Sens. Sheldon Whitehouse, D-R.I., and Brian Schatz, D-Hawaii, are serious about tackling the challenge of climate change and they’re out this year with another carbon proposal intended to be an “olive limb” to the right. As Whitehouse describes it:

Virtually every person on the Republican side who has thought the climate change problem through to a solution has come to the same place: price carbon emissions to encourage cleaner energy and return the revenue the American people.

That’s just what their new legislation intends to do. From 10,000 feet, it’s a promising start. The proposal imposes a tax on carbon emissions from fossil-fuel combustion and other major emitters; establishes a border adjustment to address concerns about competitiveness; and returns all the revenue, keeping none for the federal coffers.

The devil, however, is in the details. And that’s where the American Opportunity Climate Fee Act falls short.

First, there’s the revenues. We know from the literature that a revenue-neutral carbon price can boost economic growth, if revenues are devoted to cutting taxes to capital. Other ways of recycling the revenue—cutting payroll taxes, offering lump-sum rebates or reducing sales taxes—all pull the reins in on the economy. The Whitehouse-Schatz proposal spends the revenue several ways: reduces the top corporate income tax rate to 29 percent; offers a refundable tax credit to working Americans; offers additional payments to Social Security and veterans’ benefits recipients; and delivers $10 billion in annual block grants to the states.

The cuts to the corporate income tax rate are a good start, but insufficient. Any redesign of the corporate income tax should make the United States a more competitive place to do business; the Whitehouse-Schatz proposal would leave the United States with a tax rate that’s still 50 percent higher than the European average. That’s not exactly the ground-breaking shift we’re looking for.

Refundable tax credits to workers and additional payments to Social Security and veterans’ benefits recipients are intended to address the regressivity of a new tax on carbon. That’s a worthy goal; reducing greenhouse gas emissions shouldn’t increase the burden on those least able to pay. But the senators’ proposed structure creates a national constituency for something akin to a new entitlement. That constituency will support a tax just high enough to maintain annual payments and just low enough to not actually phase down the greenhouse gas emissions that support the new annual payment.

Lastly, the $10 billion in block grants is intended to fund individual states’ efforts to help those who can least afford to pay the new taxes on energy, or those whose industries are hardest hit, distributed on a per-capita basis. That creates a serious issue for the most rural states with the lowest populations – Alaska, the Dakotas, Montana and Wyoming. These states would also be disproportionately impacted; energy development is among the top five industries in Alaska, North Dakota and Wyoming.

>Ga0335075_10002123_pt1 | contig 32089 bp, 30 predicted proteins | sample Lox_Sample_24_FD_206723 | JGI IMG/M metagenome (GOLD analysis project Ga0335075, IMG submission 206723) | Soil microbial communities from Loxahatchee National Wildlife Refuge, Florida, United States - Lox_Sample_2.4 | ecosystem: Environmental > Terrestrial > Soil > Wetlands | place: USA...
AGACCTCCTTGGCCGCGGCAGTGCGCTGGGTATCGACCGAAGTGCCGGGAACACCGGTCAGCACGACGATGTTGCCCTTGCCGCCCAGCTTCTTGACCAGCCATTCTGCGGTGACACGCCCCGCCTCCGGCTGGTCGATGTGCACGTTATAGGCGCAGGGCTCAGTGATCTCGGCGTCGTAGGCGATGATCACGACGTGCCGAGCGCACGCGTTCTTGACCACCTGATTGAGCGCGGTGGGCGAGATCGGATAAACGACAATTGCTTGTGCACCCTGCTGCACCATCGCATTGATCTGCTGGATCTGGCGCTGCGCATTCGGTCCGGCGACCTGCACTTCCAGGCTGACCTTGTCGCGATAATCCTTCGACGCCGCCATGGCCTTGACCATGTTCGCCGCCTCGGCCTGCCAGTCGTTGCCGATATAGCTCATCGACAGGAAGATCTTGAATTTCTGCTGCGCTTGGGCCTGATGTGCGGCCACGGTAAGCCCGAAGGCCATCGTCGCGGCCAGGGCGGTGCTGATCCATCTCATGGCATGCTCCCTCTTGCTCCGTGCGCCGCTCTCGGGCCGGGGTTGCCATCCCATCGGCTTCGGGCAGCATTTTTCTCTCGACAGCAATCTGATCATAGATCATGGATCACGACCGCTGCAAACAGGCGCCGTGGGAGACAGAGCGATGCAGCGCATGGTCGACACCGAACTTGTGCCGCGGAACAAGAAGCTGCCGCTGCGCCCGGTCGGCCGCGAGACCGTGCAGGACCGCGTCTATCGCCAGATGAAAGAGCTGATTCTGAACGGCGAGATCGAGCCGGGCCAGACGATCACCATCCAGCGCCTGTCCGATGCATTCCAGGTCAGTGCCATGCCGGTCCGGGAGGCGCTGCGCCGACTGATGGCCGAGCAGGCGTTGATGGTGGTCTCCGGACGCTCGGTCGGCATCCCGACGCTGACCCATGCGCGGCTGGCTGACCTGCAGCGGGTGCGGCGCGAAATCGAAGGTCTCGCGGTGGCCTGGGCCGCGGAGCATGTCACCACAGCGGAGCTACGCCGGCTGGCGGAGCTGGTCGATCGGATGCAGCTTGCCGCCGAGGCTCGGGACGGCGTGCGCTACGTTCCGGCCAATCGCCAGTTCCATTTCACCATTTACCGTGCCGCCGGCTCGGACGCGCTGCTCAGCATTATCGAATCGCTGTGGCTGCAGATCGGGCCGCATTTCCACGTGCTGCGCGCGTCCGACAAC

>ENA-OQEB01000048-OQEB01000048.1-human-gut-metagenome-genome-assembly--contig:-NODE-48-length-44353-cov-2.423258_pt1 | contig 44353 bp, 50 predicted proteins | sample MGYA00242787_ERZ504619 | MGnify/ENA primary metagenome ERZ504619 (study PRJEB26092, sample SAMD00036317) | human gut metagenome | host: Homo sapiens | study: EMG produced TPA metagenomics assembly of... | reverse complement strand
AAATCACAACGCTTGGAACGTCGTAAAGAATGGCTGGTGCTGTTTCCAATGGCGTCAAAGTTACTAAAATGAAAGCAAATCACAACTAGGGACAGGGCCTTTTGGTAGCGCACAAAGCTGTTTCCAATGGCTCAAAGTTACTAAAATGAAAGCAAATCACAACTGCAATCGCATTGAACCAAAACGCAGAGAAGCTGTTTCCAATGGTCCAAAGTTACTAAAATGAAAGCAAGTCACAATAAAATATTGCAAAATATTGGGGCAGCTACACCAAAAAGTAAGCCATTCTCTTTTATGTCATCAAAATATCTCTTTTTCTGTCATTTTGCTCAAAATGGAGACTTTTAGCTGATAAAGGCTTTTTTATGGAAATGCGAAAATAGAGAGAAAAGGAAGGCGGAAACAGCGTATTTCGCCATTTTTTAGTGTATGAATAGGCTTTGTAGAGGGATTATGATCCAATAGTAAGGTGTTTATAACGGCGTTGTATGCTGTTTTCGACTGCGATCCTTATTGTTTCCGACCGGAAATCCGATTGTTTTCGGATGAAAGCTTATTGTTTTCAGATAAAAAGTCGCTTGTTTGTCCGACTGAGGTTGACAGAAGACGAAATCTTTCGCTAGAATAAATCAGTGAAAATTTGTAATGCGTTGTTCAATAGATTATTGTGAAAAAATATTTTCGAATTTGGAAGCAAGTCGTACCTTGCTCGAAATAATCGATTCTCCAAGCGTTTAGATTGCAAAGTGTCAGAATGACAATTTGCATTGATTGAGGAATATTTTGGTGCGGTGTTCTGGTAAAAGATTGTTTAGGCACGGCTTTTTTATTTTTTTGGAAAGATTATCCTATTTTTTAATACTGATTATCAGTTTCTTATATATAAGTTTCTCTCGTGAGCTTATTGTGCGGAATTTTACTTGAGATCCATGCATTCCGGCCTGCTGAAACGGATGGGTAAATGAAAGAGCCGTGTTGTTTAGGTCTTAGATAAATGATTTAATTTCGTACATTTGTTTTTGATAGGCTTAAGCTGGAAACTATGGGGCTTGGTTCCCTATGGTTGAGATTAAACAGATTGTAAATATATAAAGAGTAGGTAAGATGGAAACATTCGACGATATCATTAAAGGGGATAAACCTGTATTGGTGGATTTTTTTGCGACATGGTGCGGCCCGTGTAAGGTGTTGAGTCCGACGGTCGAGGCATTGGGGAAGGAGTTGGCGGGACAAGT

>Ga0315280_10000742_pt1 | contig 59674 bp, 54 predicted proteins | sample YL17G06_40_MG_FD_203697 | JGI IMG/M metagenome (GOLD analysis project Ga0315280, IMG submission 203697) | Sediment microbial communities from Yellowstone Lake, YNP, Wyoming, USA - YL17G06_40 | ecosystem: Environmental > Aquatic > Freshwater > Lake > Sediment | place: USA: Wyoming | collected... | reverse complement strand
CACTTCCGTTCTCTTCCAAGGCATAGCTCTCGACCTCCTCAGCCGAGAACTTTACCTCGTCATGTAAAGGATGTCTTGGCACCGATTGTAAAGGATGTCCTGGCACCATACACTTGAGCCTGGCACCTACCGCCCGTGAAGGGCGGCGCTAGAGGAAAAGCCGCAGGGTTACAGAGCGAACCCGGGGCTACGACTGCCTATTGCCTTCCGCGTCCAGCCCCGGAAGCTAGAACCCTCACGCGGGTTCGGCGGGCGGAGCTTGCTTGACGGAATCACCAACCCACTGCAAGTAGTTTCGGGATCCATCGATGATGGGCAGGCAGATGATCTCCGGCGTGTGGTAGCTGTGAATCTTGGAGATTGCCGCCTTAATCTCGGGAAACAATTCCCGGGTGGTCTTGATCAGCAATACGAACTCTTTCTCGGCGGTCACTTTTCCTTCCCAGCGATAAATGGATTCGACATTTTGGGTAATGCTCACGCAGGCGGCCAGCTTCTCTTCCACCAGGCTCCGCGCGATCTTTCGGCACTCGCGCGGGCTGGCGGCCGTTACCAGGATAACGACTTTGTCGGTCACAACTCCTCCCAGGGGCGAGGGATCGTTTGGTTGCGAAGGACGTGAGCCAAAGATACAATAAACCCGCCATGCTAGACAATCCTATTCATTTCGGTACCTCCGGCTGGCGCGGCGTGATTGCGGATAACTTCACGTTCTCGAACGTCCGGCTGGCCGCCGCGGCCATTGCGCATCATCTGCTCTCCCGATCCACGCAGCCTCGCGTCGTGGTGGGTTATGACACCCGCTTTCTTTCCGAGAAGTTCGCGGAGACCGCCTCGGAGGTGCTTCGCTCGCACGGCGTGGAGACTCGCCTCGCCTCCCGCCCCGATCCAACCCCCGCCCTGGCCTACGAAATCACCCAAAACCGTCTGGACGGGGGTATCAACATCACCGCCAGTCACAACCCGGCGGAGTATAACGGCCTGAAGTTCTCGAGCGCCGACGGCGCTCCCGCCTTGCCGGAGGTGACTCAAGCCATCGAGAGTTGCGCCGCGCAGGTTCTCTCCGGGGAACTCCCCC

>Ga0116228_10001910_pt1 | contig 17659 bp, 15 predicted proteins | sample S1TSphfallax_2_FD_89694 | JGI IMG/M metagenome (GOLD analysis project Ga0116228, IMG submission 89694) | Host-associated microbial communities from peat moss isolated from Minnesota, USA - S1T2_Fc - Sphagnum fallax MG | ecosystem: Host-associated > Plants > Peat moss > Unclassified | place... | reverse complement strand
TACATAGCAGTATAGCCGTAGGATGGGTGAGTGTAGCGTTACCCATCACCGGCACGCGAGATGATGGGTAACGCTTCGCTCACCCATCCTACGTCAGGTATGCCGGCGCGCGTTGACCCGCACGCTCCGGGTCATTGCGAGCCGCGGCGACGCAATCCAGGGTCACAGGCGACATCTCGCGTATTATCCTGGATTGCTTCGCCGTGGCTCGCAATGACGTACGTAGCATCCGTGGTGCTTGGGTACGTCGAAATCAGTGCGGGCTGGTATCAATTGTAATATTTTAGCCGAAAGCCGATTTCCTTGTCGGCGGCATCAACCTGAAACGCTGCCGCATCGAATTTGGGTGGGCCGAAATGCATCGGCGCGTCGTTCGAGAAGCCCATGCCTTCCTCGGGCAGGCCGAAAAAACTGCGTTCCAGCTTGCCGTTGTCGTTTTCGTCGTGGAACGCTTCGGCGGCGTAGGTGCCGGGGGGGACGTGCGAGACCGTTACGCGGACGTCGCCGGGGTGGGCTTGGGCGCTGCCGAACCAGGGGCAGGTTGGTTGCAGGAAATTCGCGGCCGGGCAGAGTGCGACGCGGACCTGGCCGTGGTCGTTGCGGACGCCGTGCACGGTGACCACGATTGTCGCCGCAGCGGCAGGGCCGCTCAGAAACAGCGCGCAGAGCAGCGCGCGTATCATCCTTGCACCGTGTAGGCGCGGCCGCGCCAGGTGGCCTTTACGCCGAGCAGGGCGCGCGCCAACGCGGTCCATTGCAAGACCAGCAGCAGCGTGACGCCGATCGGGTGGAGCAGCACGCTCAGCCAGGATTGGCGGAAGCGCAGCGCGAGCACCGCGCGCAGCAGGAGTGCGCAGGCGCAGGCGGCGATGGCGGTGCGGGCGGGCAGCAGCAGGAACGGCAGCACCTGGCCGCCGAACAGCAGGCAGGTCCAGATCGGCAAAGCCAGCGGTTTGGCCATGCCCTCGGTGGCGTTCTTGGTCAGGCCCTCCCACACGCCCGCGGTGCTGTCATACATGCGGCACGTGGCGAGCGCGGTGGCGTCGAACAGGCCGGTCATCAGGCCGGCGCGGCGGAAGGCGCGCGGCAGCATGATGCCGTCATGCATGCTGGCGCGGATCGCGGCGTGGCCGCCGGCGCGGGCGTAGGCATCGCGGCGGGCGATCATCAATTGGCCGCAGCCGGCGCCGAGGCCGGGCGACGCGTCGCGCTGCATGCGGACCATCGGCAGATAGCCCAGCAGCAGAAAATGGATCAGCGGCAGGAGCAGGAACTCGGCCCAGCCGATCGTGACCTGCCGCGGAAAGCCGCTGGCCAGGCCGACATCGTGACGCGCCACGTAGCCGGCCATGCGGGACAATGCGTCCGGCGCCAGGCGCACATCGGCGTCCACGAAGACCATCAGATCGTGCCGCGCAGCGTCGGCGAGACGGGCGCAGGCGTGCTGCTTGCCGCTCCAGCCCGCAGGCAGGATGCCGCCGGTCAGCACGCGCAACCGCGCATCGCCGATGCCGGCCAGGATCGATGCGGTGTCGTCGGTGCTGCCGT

Then there’s the matter of the tax itself. Whitehouse-Schatz would start at $49/ton of carbon dioxide in 2018, rising 2 percent above inflation year-over-year until an emissions target is attained. That’s a pretty high starting value: when the Congressional Budget Office modeled the Waxman-Markey cap-and-trade proposal in 2009, it estimated first year prices around $15/ton.

More troubling, however, is how the tax is applied. The good news: it’s designed to be administratively simple, capturing emissions at as few possible collection points and as accurately as possible. The bad news: in capitulating to environmentalists’ demands, it actually discourages industry best practices and safe and clean infrastructure. Whitehouse-Schatz requires that the tax be applied to, “greenhouse gases that escape throughout the fossil fuel supply chains.” It would not be applied at the points of emission, but rather an adjustment to the tax would applied equally to all producers and importers of fuel. Companies who utilize the best practices and the most advanced infrastructure with the fewest leaks will pay just as stiff a penalty as companies that wisely avoid investing in equipment from which they won’t benefit.

Finally, the Whitehouse-Schatz proposal doesn’t include any mechanism for regulatory preemption. The Environmental Protection Agency is obligated to regulate greenhouse gas emissions under the Clean Air Act, a mandate that created the faulty, expensive and ineffective Clean Power Plan. No tool within the CAA creates a proper framework for a regulatory solution. Even the Waxman-Markey cap-and-trade bill included provisions that would prevent the EPA from regulating carbon under certain provisions in the Clean Air Act. The senators, however, see this regulatory burden as a bargaining chip, not a problem to remedy.

For all its faults, the Whitehouse-Schatz proposal is promising in one respect: it demonstrates that motivated environmentalists know that market-based instruments can address the climate challenge effectively. An appropriately designed revenue-neutral carbon price can encourage economic growth, draw investment, boost innovation and achieve more emissions reductions at a lower cost than the regulatory machine. Toward that end, R Street has proposed that a carbon tax that would finance the outright elimination of the corporate income tax, a proposal we believe will unleash capital markets and boost employment while untethering economic growth from a carbon-based fuel supply.

Sen. Whitehouse is right – conservative solutions can work. The American Opportunity Climate Fee Act, however, is a far cry from conservative.


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